Well here we go again!
The June 8th general election will be the fourth time Scots will have gone to the polls since the 2014 referendum.
So how will the election play out in Scotland? Will the SNP return the 56 MPs elected in 2015, or will it be seen as the high watermark for the SNP, remembering that at the 2016 Holyrood election the party lost its overall majority? And will the Conservatives continue their revival north of the Border?
One thing that is certain is that discussion of Brexit or detailed policies will be secondary to the constitutional question. The SNP will urge Scots to send a message to Theresa May to “stand up for Scotland”, boosting their case for Indyref2, while opposition parties will urge Scots to use the election to say no to a further plebiscite.
It’s worth remembering just how well the SNP did in 2015. They secured all but 50% of the popular vote (49.97%); Labour trailed in second on 24% (losing 40 of their 41 MP’s along the way) while the Conservatives secured 14% and the Liberal Democrats 8%.
Locally that overwhelming national lead translated into massive majorities in individual constituencies. One example: in Dunfermline and West Fife, Labour’s majority of 5,470 was converted into a SNP majority of 10,352, a swing of 27.1%.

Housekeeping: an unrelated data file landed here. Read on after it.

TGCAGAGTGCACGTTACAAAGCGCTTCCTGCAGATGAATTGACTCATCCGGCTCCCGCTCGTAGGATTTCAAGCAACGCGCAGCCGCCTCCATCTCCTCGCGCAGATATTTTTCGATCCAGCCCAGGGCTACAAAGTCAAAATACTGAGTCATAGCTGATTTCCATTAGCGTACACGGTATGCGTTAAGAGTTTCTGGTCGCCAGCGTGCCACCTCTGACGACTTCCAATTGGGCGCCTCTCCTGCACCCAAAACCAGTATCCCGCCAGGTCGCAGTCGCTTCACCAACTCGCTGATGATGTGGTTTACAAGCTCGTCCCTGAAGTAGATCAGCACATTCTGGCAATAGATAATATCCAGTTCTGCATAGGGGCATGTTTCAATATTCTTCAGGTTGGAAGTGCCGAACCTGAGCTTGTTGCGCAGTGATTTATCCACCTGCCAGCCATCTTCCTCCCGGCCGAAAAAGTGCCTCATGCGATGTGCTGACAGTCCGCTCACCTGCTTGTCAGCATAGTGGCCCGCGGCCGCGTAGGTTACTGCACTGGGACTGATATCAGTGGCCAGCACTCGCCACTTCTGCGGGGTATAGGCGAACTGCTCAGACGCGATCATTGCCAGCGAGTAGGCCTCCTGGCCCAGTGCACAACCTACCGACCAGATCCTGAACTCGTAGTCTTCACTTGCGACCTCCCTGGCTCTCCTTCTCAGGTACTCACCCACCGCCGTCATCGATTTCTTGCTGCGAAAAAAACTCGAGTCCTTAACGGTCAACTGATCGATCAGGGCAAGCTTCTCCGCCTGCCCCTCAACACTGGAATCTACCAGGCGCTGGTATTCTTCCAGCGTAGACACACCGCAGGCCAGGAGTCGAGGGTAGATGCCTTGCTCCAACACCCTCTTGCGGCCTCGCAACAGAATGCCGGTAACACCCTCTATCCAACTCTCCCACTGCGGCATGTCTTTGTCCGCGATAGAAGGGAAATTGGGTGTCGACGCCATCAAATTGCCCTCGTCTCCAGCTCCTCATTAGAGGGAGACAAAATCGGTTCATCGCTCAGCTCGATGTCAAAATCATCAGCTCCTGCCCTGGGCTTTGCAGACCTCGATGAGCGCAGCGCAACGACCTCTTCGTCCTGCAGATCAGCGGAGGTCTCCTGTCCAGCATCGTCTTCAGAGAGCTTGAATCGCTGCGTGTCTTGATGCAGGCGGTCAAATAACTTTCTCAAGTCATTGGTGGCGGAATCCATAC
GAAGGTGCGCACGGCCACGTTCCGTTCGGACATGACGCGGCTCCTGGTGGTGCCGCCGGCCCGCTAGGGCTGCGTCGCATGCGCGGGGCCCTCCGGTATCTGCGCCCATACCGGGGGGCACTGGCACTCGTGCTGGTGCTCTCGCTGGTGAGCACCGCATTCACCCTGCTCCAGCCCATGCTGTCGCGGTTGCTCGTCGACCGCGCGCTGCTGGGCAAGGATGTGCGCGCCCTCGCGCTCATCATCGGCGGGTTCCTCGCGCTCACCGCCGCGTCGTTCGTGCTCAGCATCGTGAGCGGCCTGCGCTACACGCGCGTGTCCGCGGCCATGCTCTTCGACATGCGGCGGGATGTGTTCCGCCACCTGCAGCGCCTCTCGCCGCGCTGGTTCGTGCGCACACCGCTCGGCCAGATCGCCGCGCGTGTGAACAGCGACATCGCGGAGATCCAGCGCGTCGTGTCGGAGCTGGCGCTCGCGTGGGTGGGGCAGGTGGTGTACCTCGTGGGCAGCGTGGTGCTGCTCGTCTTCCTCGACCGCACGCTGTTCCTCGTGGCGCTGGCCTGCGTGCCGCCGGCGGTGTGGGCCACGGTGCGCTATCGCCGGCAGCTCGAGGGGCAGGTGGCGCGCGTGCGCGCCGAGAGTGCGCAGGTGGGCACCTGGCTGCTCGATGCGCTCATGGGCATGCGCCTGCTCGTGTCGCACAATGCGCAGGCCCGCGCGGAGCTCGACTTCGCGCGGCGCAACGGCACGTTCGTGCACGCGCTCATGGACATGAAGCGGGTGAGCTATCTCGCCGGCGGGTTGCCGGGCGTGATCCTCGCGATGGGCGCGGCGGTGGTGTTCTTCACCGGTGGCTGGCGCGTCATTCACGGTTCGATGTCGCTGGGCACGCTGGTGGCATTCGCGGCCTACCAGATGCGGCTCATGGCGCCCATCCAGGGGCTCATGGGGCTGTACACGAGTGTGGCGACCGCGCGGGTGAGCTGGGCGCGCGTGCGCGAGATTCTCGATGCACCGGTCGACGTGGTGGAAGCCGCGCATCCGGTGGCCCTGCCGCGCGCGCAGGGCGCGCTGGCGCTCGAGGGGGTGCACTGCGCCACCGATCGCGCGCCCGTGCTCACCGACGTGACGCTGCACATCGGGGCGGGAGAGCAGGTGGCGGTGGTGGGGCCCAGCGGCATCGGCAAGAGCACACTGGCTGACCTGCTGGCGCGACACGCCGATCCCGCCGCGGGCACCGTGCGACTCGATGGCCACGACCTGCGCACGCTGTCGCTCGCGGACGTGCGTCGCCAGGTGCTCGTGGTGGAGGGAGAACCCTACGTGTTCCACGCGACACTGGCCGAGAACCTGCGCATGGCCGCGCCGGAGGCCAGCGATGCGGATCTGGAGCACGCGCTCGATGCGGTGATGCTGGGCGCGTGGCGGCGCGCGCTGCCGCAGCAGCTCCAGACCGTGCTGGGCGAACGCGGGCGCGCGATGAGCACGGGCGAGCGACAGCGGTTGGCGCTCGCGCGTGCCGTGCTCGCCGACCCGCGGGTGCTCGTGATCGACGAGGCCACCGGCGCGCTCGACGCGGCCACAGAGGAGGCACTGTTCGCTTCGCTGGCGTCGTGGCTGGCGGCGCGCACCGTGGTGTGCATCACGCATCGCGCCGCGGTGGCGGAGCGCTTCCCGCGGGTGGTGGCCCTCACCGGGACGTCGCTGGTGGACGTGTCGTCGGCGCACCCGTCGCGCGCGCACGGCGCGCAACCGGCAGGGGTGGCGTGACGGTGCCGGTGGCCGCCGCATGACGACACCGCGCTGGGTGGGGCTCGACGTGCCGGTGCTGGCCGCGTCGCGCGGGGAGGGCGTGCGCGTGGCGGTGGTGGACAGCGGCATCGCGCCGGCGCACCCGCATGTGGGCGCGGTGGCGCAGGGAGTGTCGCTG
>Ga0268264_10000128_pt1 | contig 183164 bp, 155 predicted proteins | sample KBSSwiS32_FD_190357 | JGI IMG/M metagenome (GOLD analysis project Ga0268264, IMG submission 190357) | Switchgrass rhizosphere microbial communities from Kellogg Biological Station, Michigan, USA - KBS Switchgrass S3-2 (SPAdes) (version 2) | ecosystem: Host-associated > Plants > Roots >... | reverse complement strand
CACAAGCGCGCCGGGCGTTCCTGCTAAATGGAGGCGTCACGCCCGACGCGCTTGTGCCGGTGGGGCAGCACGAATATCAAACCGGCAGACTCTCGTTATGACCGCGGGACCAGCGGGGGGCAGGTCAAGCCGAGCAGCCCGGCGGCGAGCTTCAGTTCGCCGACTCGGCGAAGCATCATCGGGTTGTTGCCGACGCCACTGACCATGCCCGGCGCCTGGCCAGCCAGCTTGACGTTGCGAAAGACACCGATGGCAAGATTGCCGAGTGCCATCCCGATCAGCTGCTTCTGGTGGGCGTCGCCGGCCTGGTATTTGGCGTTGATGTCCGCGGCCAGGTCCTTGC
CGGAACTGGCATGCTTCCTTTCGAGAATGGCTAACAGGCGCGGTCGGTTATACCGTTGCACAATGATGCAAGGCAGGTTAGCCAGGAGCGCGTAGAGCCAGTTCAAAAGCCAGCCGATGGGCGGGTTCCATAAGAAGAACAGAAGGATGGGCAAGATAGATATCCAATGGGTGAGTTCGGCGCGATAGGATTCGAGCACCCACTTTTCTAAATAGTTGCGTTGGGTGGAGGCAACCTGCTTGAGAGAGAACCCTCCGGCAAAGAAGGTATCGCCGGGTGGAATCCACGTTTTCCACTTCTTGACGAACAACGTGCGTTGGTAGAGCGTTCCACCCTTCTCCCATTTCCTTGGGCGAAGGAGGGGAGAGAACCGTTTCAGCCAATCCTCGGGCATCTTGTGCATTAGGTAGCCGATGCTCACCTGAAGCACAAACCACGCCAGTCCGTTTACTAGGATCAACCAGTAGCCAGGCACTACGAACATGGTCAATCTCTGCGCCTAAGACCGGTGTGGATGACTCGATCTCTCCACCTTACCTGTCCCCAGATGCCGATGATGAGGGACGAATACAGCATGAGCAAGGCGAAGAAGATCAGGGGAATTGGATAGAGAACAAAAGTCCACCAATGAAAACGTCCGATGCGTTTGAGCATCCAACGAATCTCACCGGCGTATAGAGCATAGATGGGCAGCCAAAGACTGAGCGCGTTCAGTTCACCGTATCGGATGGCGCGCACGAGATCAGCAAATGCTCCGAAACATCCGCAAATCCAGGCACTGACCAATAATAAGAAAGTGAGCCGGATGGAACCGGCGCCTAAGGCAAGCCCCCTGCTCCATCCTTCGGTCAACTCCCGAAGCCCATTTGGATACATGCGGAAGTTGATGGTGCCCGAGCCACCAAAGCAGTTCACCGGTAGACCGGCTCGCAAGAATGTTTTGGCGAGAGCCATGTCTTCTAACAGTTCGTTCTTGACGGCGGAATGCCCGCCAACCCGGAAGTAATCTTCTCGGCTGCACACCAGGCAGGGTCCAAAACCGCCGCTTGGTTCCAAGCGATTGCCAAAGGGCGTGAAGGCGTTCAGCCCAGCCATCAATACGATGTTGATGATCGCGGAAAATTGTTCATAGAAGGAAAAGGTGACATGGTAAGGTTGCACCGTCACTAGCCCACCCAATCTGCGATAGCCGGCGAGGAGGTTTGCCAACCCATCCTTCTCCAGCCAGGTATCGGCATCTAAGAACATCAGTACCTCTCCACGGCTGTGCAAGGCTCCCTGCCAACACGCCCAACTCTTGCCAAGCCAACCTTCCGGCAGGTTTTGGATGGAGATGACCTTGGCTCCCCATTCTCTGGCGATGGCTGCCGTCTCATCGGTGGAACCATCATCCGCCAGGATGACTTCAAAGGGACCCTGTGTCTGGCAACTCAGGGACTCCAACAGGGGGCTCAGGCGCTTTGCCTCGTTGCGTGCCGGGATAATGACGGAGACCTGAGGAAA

And current opinion polls provide little consolation to non-SNP parties. The most recent poll (Panelbase/Sunday Times March 2017) had the SNP on 47% (-3 from GE 2015), the Conservatives, 28% (+13%), Labour continuing its downward trajectory on 14% (-10 %) with the Liberal Democrats barely visible on 4% (-4%).
And of course with three parties chasing the “unionist vote” and consequently splitting that vote, the SNP has a huge advantage.
However the Scottish Conservatives are likely to do well. That section of the Scottish electorate which formerly voted Conservative until the 1990s before transferring to the SNP, is showing signs of returning to its natural political home. This is particularly true in rural Scotland where the SNP government’s problems with farm payments, the increased visibility of onshore wind and the centralisation of local functions to Holyrood, will all play into the Tories’ favour.
SNP seats in the north east, such as West Aberdeenshire and Kincardine and in the Borders, Berwickshire, Roxburgh and Selkirk will are likely to turn Conservative. Also at risk will be a number of SNP MPs who have experienced personal difficulties.
As we know, Theresa May will have thought long and hard before her announcement. In relation to Scotland she must have calculated that her party will return to Westminster with an increased Scottish contingent – with perhaps as many as 6 new MPs.
Overall, it is likely the SNP will again emerge as Scotland’s dominant party, but its share of the vote may well decrease, which could add uncertainty to the prospects for Indyref 2.
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